The theme for this year’s World Environment Day is “Time for nature”. This view of the UN shows that we have reached the tipping point regarding the way we view Mother Nature. It is the moment to act! In line with the theme, I am happy to share empirical statistics to showcase the Indian government’s work on environment conservation under the dynamic leadership of Prime Minister Narendra Modi. India has ranked for the first time among the top 10 countries in the Climate Change Performance Index (CCPI).
The annual increase in carbon stock is 21.3 million tons, which is equivalent to 78.2 million tons of CO2. As per the ISFR 2019 report, forest and tree cover have increased by 5,100 sq. km. I also congratulate my colleague Prakash Javadekar for his untiring efforts in achieving the above goals.
Prime Minister Modi, on the occasion of International Mother Earth Day, set the priorities regarding nature. He said, “We all express gratitude to our planet for the abundance of care and compassion. Let us pledge to work towards a cleaner, healthier and more prosperous planet.”
These words are the guiding spirit as to what values we want to impart to our students and teachers in the Human Resource Development ministry. Education and environment conservation have a symbiotic relationship.
The more educated a society is, the more protective towards nature the society becomes. India, with its rich cultural heritage, complemented by education, always had a harmonious relationship with nature.
Environment conservation has always been close to my heart.
I come from the land where the famous Chipko movement started. Chandi Prasad Bhatt, Sunderlal Bahuguna and Gaura Devi have been my inspiration. When I was working as chief minister of Uttarakhand, I had the opportunity to launch the “”Van Panchayats Scheme”, ensuring public participation in conserving forests. I requested the then government to give a “green bonus” to hill states. I launched the Sparsh Ganga campaign to ensure that our national river Ganga stays unpolluted.
After I took on the role of HRD minister, blending the environment with education has been my core agenda. The Draft New Education Policy strongly recommends curricular integration and knowledge systems that will enable students to develop skills and knowledge on environmental awareness and conservation.
The flexible and innovative curriculum in higher educational institutions shall emphasise the offering of credit-based courses and projects in the areas of environmental education. The same vision was enunciated by DG UNESCO, Audrey Azoulay, when she visited India. She emphatically articulated that environmental awareness should be a part of the curriculum.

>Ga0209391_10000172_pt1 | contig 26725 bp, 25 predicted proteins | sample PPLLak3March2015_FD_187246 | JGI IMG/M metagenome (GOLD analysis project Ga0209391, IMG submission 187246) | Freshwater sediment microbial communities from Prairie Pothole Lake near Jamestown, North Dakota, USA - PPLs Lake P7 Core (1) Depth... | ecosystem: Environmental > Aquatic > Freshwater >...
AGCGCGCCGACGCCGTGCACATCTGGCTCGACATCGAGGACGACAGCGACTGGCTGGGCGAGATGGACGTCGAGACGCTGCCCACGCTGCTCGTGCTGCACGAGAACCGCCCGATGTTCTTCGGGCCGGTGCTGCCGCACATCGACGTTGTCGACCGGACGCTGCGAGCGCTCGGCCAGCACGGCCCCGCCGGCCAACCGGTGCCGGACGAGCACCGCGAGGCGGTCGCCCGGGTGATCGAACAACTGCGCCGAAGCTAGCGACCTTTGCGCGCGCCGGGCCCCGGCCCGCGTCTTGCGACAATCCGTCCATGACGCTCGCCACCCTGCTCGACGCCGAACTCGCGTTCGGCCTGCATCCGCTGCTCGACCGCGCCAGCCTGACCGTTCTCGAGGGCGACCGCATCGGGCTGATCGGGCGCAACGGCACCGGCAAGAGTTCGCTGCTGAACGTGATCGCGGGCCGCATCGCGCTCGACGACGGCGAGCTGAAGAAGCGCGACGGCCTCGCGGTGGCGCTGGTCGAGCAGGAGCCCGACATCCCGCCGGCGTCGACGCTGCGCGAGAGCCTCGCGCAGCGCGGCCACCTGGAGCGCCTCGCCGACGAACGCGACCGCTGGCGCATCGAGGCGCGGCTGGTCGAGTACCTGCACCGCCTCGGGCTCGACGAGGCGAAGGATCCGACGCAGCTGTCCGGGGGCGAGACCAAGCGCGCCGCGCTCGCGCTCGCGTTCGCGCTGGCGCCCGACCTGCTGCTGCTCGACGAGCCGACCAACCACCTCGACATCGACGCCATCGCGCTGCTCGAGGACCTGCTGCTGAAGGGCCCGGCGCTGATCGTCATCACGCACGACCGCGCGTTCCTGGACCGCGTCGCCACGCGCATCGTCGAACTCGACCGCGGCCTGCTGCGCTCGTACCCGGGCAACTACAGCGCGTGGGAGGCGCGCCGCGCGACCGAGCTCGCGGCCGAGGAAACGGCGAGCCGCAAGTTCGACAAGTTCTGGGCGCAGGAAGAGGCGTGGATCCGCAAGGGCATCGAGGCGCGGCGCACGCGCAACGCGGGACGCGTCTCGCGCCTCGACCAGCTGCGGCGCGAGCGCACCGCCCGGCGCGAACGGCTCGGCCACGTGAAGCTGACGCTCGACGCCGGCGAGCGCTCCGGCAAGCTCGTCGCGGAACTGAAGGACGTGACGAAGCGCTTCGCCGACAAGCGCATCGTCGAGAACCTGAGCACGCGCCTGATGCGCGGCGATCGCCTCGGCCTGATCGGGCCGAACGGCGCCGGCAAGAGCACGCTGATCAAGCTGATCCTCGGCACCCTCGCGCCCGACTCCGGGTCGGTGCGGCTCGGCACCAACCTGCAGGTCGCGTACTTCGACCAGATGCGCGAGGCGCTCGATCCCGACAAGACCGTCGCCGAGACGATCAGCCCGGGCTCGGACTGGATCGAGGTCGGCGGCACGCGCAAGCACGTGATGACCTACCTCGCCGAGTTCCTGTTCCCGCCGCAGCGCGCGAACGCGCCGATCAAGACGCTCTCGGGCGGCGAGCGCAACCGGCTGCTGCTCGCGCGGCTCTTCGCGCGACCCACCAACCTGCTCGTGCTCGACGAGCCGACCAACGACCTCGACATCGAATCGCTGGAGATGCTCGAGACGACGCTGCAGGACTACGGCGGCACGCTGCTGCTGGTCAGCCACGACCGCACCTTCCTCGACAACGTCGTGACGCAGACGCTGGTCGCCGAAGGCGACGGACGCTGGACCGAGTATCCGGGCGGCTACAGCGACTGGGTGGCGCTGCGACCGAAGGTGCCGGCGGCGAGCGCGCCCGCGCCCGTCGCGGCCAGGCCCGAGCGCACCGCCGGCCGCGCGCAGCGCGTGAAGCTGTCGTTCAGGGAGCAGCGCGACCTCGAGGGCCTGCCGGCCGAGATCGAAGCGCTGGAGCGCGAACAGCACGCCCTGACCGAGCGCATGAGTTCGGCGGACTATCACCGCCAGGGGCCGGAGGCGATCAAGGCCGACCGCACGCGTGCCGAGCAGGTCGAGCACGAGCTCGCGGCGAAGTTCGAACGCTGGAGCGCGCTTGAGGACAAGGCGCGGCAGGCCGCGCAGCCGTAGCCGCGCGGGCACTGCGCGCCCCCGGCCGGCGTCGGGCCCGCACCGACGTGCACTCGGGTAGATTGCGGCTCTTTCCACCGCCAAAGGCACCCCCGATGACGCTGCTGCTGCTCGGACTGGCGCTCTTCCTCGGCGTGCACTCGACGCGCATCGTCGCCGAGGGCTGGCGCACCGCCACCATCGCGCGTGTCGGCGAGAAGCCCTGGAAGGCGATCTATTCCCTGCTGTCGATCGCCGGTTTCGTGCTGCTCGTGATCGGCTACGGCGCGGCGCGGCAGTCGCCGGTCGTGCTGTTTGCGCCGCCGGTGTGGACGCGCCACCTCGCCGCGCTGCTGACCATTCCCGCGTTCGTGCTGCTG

The approach for environmental conservation cannot be straitjacketed but requires continual inquiry and reflection. Thus, multiple strategies have been adopted for integrating the environment with education. The HRD ministry has ensured that the teaching of Environmental Studies as EVS (science) and EVS (social studies) starts as early as the primary stage and is incorporated in classes above and even in higher education.
Several initiatives have been launched. I am glad that students are coming out in large numbers to participate. Jal Shakti Abhiyan (Samagra Shiksha-Jal Suraksha) conservation campaign has been launched wherein 10 crore students have collectively saved 3,650 crore litres of water in one year and will save 36,500 crore litres of water in 10 years.
More than 35 lakh saplings have been planted by students across schools and higher education institutes under the “one student one tree” campaign. Further, an awareness programme has been initiated on environmental hazards of electronic waste by the UGC. The AICTE has issued guidelines for the ban of plastic use in higher education institutions.
I want to laud the remarkable efforts of higher education institutes towards green development and building a more sustainable and environmentally conscious nation.
The UGC has developed SATAT—a Framework for Eco-Friendly and Sustainable Campus development, with various courses at the graduate and postgraduate level adhering to environment conservation. A six-month core module syllabus for environmental studies will be implemented at the undergraduate level.
A sustainable environment requires that all the people of India, especially students, are cognisant of their role and responsibility in working towards a sustainable future for the planet.
The UN Sustainable Development Goals—Climate action (Goal 13), Life on land (Goal 15), Life below water (Goal 14), and responsible consumption and production (Goal 12) —are all interrelated and interdependent. Due to the onset of the pandemic, the gains in tackling poverty, hunger, health and education may suffer serious setbacks.
However, the setbacks may be aggravated if we collectively do not address threats to the environment. It is essential to strengthen education about the environment; this cannot be studied in isolation but requires multidisciplinary integration in the curriculum at all levels. This can only be possible if academicians, teachers and students come forth to adopt traditional practices and knowledge systems on environment conservation. Together we can act #ForNature.